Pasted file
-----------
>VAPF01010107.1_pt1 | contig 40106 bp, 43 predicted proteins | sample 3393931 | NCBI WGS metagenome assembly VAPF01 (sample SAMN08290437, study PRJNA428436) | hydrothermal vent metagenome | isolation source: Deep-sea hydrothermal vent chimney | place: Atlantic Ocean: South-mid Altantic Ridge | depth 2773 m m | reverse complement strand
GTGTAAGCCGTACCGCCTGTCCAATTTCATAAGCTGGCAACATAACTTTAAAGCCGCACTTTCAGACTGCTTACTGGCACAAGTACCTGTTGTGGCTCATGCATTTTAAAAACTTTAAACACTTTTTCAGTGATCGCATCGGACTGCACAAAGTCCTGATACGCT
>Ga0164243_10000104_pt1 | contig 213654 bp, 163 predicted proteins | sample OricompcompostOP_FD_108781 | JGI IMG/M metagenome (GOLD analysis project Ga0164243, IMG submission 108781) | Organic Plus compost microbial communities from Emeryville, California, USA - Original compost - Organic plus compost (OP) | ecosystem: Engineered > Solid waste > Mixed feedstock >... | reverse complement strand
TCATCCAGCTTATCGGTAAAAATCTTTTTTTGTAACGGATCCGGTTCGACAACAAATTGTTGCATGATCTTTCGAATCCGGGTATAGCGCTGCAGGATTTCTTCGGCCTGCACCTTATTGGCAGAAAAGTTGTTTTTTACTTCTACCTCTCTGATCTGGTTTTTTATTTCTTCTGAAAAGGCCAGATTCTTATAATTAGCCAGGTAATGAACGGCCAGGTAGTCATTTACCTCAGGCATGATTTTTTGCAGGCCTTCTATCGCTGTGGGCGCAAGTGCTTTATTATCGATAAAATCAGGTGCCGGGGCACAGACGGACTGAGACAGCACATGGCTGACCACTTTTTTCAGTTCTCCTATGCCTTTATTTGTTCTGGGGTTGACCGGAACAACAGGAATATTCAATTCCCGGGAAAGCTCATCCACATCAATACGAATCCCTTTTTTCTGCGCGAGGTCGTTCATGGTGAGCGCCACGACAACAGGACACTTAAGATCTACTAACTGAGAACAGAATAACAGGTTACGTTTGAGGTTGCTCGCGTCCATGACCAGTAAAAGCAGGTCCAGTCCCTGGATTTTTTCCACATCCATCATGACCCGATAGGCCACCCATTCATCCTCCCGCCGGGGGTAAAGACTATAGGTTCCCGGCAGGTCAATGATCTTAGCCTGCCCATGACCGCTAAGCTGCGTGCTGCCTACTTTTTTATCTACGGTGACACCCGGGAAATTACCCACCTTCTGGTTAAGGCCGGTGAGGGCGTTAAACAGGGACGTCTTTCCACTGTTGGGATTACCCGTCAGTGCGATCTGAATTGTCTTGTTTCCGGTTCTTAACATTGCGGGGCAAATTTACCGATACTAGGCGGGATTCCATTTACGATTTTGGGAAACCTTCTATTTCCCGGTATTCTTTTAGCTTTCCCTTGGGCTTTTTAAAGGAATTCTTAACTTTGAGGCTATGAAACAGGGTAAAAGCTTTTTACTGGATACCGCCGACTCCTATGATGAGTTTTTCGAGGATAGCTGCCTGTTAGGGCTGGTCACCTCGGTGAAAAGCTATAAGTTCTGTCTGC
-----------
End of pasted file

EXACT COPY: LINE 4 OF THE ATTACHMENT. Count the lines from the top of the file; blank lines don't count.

TCATCCAGCTTATCGGTAAAAATCTTTTTTTGTAACGGATCCGGTTCGACAACAAATTGTTGCATGATCTTTCGAATCCGGGTATAGCGCTGCAGGATTTCTTCGGCCTGCACCTTATTGGCAGAAAAGTTGTTTTTTACTTCTACCTCTCTGATCTGGTTTTTTATTTCTTCTGAAAAGGCCAGATTCTTATAATTAGCCAGGTAATGAACGGCCAGGTAGTCATTTACCTCAGGCATGATTTTTTGCAGGCCTTCTATCGCTGTGGGCGCAAGTGCTTTATTATCGATAAAATCAGGTGCCGGGGCACAGACGGACTGAGACAGCACATGGCTGACCACTTTTTTCAGTTCTCCTATGCCTTTATTTGTTCTGGGGTTGACCGGAACAACAGGAATATTCAATTCCCGGGAAAGCTCATCCACATCAATACGAATCCCTTTTTTCTGCGCGAGGTCGTTCATGGTGAGCGCCACGACAACAGGACACTTAAGATCTACTAACTGAGAACAGAATAACAGGTTACGTTTGAGGTTGCTCGCGTCCATGACCAGTAAAAGCAGGTCCAGTCCCTGGATTTTTTCCACATCCATCATGACCCGATAGGCCACCCATTCATCCTCCCGCCGGGGGTAAAGACTATAGGTTCCCGGCAGGTCAATGATCTTAGCCTGCCCATGACCGCTAAGCTGCGTGCTGCCTACTTTTTTATCTACGGTGACACCCGGGAAATTACCCACCTTCTGGTTAAGGCCGGTGAGGGCGTTAAACAGGGACGTCTTTCCACTGTTGGGATTACCCGTCAGTGCGATCTGAATTGTCTTGTTTCCGGTTCTTAACATTGCGGGGCAAATTTACCGATACTAGGCGGGATTCCATTTACGATTTTGGGAAACCTTCTATTTCCCGGTATTCTTTTAGCTTTCCCTTGGGCTTTTTAAAGGAATTCTTAACTTTGAGGCTATGAAACAGGGTAAAAGCTTTTTACTGGATACCGCCGACTCCTATGATGAGTTTTTCGAGGATAGCTGCCTGTTAGGGCTGGTCACCTCGGTGAAAAGCTATAAGTTCTGTCTGC